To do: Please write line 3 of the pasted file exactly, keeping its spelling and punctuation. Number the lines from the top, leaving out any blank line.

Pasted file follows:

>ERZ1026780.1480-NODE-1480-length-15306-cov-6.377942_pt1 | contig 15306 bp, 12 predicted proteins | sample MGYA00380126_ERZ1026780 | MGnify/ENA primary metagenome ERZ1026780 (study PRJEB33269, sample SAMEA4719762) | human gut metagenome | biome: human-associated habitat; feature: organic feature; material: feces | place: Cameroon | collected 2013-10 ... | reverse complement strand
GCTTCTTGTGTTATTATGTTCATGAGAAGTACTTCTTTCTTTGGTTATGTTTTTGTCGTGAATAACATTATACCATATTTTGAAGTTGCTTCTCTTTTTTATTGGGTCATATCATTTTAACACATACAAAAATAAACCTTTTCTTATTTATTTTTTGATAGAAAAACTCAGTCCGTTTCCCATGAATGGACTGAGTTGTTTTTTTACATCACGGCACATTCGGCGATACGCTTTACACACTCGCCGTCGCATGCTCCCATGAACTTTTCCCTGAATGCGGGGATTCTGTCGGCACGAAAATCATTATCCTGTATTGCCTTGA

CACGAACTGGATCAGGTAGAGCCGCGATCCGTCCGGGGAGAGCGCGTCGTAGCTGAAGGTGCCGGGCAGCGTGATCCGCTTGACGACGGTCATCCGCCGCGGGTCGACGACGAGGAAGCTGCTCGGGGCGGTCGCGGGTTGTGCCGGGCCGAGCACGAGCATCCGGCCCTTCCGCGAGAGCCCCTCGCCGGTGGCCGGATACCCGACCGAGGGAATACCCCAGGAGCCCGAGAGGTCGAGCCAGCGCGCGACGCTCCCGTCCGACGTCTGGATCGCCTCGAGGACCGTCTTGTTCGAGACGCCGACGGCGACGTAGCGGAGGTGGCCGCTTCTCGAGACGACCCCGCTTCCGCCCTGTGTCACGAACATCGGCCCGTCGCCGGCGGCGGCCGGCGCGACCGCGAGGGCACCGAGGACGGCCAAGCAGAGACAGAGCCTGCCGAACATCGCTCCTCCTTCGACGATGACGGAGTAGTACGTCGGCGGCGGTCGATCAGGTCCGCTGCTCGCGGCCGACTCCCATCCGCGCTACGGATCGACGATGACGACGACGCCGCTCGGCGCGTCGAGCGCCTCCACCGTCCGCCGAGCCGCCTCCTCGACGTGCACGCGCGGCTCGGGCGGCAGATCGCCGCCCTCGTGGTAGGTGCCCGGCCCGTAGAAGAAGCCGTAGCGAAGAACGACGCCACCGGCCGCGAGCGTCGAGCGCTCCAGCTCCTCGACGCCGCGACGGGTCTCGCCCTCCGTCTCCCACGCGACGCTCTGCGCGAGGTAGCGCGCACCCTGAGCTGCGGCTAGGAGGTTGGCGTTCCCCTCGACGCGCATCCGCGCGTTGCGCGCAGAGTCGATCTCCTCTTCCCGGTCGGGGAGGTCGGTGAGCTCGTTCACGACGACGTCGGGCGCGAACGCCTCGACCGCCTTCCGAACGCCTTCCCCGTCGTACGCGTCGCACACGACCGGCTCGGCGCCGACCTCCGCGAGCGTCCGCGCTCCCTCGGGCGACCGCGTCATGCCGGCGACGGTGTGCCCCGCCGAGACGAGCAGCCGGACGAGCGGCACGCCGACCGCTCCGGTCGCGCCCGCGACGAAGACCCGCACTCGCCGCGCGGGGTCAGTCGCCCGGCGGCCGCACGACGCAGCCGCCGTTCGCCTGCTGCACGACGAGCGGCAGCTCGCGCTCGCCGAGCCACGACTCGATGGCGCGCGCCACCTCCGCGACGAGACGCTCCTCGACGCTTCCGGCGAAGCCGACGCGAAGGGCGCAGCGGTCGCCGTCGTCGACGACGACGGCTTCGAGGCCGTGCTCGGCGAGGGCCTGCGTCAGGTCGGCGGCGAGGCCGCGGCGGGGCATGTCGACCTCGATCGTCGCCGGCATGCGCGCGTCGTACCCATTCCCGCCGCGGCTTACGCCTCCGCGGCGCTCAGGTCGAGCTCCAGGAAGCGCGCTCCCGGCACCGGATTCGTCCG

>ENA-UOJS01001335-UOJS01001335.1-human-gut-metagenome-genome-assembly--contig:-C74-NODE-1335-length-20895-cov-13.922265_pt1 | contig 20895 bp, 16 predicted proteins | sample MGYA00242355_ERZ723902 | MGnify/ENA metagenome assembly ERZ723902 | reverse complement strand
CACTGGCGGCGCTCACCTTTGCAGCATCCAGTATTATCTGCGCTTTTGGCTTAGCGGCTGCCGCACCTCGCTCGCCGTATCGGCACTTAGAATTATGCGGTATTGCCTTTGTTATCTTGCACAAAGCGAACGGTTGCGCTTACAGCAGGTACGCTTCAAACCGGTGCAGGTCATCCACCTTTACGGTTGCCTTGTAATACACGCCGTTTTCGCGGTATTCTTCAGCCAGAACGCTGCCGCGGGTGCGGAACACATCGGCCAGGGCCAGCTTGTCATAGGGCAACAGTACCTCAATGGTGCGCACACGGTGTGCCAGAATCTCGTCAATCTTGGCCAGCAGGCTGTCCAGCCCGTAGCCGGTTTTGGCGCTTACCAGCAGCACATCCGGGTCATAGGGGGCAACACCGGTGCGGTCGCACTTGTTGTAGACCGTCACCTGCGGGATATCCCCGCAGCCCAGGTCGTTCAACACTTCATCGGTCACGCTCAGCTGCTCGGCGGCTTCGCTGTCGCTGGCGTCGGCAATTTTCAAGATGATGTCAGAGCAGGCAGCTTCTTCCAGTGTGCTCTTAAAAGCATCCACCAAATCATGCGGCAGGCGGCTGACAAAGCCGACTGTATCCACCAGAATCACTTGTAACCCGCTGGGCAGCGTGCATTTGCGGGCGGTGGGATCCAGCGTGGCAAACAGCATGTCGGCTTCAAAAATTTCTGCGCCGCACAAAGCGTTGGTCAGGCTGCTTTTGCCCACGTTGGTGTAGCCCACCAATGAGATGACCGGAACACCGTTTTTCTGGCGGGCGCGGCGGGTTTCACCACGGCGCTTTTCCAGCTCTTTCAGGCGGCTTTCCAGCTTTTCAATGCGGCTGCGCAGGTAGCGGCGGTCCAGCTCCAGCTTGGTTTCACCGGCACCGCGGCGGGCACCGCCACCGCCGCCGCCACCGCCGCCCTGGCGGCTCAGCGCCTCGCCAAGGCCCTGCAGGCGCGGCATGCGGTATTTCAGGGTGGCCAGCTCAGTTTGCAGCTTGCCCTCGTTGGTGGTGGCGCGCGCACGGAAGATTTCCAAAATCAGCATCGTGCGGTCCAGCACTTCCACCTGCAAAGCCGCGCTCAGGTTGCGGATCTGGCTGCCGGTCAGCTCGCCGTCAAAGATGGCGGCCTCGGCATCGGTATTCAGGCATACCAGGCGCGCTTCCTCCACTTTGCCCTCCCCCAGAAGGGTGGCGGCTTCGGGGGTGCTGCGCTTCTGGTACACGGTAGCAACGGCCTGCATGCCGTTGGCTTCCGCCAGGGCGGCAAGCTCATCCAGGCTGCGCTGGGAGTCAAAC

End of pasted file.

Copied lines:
CACGAACTGGATCAGGTAGAGCCGCGATCCGTCCGGGGAGAGCGCGTCGTAGCTGAAGGTGCCGGGCAGCGTGATCCGCTTGACGACGGTCATCCGCCGCGGGTCGACGACGAGGAAGCTGCTCGGGGCGGTCGCGGGTTGTGCCGGGCCGAGCACGAGCATCCGGCCCTTCCGCGAGAGCCCCTCGCCGGTGGCCGGATACCCGACCGAGGGAATACCCCAGGAGCCCGAGAGGTCGAGCCAGCGCGCGACGCTCCCGTCCGACGTCTGGATCGCCTCGAGGACCGTCTTGTTCGAGACGCCGACGGCGACGTAGCGGAGGTGGCCGCTTCTCGAGACGACCCCGCTTCCGCCCTGTGTCACGAACATCGGCCCGTCGCCGGCGGCGGCCGGCGCGACCGCGAGGGCACCGAGGACGGCCAAGCAGAGACAGAGCCTGCCGAACATCGCTCCTCCTTCGACGATGACGGAGTAGTACGTCGGCGGCGGTCGATCAGGTCCGCTGCTCGCGGCCGACTCCCATCCGCGCTACGGATCGACGATGACGACGACGCCGCTCGGCGCGTCGAGCGCCTCCACCGTCCGCCGAGCCGCCTCCTCGACGTGCACGCGCGGCTCGGGCGGCAGATCGCCGCCCTCGTGGTAGGTGCCCGGCCCGTAGAAGAAGCCGTAGCGAAGAACGACGCCACCGGCCGCGAGCGTCGAGCGCTCCAGCTCCTCGACGCCGCGACGGGTCTCGCCCTCCGTCTCCCACGCGACGCTCTGCGCGAGGTAGCGCGCACCCTGAGCTGCGGCTAGGAGGTTGGCGTTCCCCTCGACGCGCATCCGCGCGTTGCGCGCAGAGTCGATCTCCTCTTCCCGGTCGGGGAGGTCGGTGAGCTCGTTCACGACGACGTCGGGCGCGAACGCCTCGACCGCCTTCCGAACGCCTTCCCCGTCGTACGCGTCGCACACGACCGGCTCGGCGCCGACCTCCGCGAGCGTCCGCGCTCCCTCGGGCGACCGCGTCATGCCGGCGACGGTGTGCCCCGCCGAGACGAGCAGCCGGACGAGCGGCACGCCGACCGCTCCGGTCGCGCCCGCGACGAAGACCCGCACTCGCCGCGCGGGGTCAGTCGCCCGGCGGCCGCACGACGCAGCCGCCGTTCGCCTGCTGCACGACGAGCGGCAGCTCGCGCTCGCCGAGCCACGACTCGATGGCGCGCGCCACCTCCGCGACGAGACGCTCCTCGACGCTTCCGGCGAAGCCGACGCGAAGGGCGCAGCGGTCGCCGTCGTCGACGACGACGGCTTCGAGGCCGTGCTCGGCGAGGGCCTGCGTCAGGTCGGCGGCGAGGCCGCGGCGGGGCATGTCGACCTCGATCGTCGCCGGCATGCGCGCGTCGTACCCATTCCCGCCGCGGCTTACGCCTCCGCGGCGCTCAGGTCGAGCTCCAGGAAGCGCGCTCCCGGCACCGGATTCGTCCG